Scrolling Headlines:

U.S. schools react to protect students as the trend of mass shootings at colleges continues -

Tuesday, October 13, 2015

UMass fails to pay an estimated 400 graduate students on first payday -

Tuesday, October 13, 2015

UMass women’s rowing repeats success of opening weekend in back-to-back meets -

Tuesday, October 13, 2015

Men’s and women’s swim and dive teams dominate Colgate Fall Classic -

Tuesday, October 13, 2015

Mark Morris provides instant impact in return to UMass lineup -

Tuesday, October 13, 2015

Week six sees fireworks of offense for MAC football -

Tuesday, October 13, 2015

Men’s XC earns top five finish at New England Championships -

Tuesday, October 13, 2015

UMass selected to host largest student entrepreneur competition, with a million dollar prize -

Tuesday, October 13, 2015

The many ice cream flavors of Flayvors -

Tuesday, October 13, 2015

No legitimacy in pop music -

Tuesday, October 13, 2015

Guns are here to stay -

Tuesday, October 13, 2015

The Harp, a North Amherst landmark, blends change with tradition -

Tuesday, October 13, 2015

REPORT: UMass football expected to announce scheduling agreements with BC, UConn, FIU -

Monday, October 12, 2015

UMass field hockey loses third consecutive game Sunday in Pennsylvania -

Sunday, October 11, 2015

UMass women’s soccer’s road struggles continue in loss to George Washington -

Sunday, October 11, 2015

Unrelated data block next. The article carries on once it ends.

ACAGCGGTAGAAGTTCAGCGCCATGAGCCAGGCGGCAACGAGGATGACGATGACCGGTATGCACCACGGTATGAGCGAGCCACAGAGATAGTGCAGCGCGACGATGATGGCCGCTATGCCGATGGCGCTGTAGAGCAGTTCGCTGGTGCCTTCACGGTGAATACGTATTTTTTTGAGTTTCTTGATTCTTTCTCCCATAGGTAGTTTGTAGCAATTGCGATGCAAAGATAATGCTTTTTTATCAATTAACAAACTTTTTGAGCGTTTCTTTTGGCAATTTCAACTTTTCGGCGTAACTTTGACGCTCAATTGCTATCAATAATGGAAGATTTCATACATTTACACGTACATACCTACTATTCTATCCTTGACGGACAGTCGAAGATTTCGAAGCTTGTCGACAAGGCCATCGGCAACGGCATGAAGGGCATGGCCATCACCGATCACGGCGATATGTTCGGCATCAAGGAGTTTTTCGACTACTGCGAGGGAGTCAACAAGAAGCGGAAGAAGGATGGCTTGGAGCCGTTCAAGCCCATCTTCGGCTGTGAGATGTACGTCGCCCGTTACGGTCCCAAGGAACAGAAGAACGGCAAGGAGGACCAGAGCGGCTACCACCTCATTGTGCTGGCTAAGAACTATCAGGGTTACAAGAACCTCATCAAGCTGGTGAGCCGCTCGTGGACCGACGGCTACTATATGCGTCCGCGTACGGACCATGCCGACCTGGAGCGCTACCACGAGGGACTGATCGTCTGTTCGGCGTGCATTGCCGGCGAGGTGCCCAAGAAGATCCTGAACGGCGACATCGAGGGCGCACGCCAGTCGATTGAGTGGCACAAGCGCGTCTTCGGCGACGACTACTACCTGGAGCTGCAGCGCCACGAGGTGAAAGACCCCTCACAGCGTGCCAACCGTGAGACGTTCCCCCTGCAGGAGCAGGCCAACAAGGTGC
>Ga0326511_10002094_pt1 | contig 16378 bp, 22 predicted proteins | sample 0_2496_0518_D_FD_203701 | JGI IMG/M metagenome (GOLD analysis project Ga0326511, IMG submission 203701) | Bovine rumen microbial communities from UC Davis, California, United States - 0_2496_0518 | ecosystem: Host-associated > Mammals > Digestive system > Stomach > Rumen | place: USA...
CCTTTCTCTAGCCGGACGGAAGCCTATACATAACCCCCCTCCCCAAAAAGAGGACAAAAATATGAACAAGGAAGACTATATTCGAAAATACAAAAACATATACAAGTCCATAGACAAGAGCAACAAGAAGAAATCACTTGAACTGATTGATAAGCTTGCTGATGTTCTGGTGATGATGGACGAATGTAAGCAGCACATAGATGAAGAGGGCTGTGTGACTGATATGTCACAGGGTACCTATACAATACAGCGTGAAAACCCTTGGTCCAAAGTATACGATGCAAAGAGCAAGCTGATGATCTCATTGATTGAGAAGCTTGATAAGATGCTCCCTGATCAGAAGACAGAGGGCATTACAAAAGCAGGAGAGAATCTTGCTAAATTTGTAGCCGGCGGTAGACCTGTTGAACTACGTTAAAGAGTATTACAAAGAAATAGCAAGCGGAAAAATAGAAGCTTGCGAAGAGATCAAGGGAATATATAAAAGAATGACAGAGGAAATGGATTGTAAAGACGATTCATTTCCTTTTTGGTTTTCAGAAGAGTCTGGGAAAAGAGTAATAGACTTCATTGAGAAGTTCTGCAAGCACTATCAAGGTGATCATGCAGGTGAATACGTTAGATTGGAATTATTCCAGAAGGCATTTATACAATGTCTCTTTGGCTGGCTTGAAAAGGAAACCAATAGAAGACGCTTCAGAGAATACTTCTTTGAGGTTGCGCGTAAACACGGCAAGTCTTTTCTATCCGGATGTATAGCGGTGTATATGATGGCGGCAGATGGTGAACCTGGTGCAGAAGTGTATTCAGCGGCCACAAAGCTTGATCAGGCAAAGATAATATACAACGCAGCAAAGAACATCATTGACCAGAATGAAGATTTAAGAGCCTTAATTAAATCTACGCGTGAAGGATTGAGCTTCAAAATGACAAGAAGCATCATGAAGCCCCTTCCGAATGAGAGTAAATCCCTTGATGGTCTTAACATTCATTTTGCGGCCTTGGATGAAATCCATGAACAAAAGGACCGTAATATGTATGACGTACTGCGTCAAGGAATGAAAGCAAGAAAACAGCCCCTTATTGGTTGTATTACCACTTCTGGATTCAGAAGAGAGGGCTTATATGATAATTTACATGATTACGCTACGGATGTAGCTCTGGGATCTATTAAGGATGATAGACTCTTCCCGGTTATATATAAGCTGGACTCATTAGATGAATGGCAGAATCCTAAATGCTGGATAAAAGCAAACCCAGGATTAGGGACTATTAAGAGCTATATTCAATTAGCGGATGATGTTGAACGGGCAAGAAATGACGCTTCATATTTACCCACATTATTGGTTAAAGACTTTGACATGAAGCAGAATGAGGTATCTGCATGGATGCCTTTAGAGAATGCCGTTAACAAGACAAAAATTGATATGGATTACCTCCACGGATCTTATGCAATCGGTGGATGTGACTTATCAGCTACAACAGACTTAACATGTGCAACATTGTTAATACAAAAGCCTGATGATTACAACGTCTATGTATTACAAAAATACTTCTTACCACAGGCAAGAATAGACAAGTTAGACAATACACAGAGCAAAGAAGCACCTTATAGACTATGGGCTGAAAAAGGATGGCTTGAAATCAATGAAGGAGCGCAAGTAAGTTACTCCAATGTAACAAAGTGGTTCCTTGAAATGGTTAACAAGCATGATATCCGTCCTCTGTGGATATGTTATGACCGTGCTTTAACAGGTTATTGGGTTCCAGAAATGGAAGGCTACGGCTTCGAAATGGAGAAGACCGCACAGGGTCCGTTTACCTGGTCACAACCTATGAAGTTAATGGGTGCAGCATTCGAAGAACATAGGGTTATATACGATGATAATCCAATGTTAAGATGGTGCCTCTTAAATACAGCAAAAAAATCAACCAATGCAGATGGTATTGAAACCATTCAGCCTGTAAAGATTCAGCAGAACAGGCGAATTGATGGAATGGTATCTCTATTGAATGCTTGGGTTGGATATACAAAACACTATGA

UMass men’s soccer fights to scoreless tie against Saint Louis Saturday -

Sunday, October 11, 2015

UMass football overpowered in MAC opener against Bowling Green -

Saturday, October 10, 2015

UMass football fails to answer challenge in shootout loss against defending MAC East champion Bowling Green -

Saturday, October 10, 2015

Zachary Simeone placed under house arrest after allegedly threatening ex-girlfriend, UMass campus -

Saturday, October 10, 2015

Austin Plevy’s hat trick leads UMass hockey to season-opening win over Colorado College -

Saturday, October 10, 2015

Chiarelli: For at least this instant, UMass basketball back in national fold

Maria Uminski/Daily Collegian

What did you do when you woke up today?

Did you roll over and press snooze on your alarm clock? Or should I say, rolled over and unlocked your smartphone, tapping the screen a few times to keep the world from becoming real for at least a few minutes?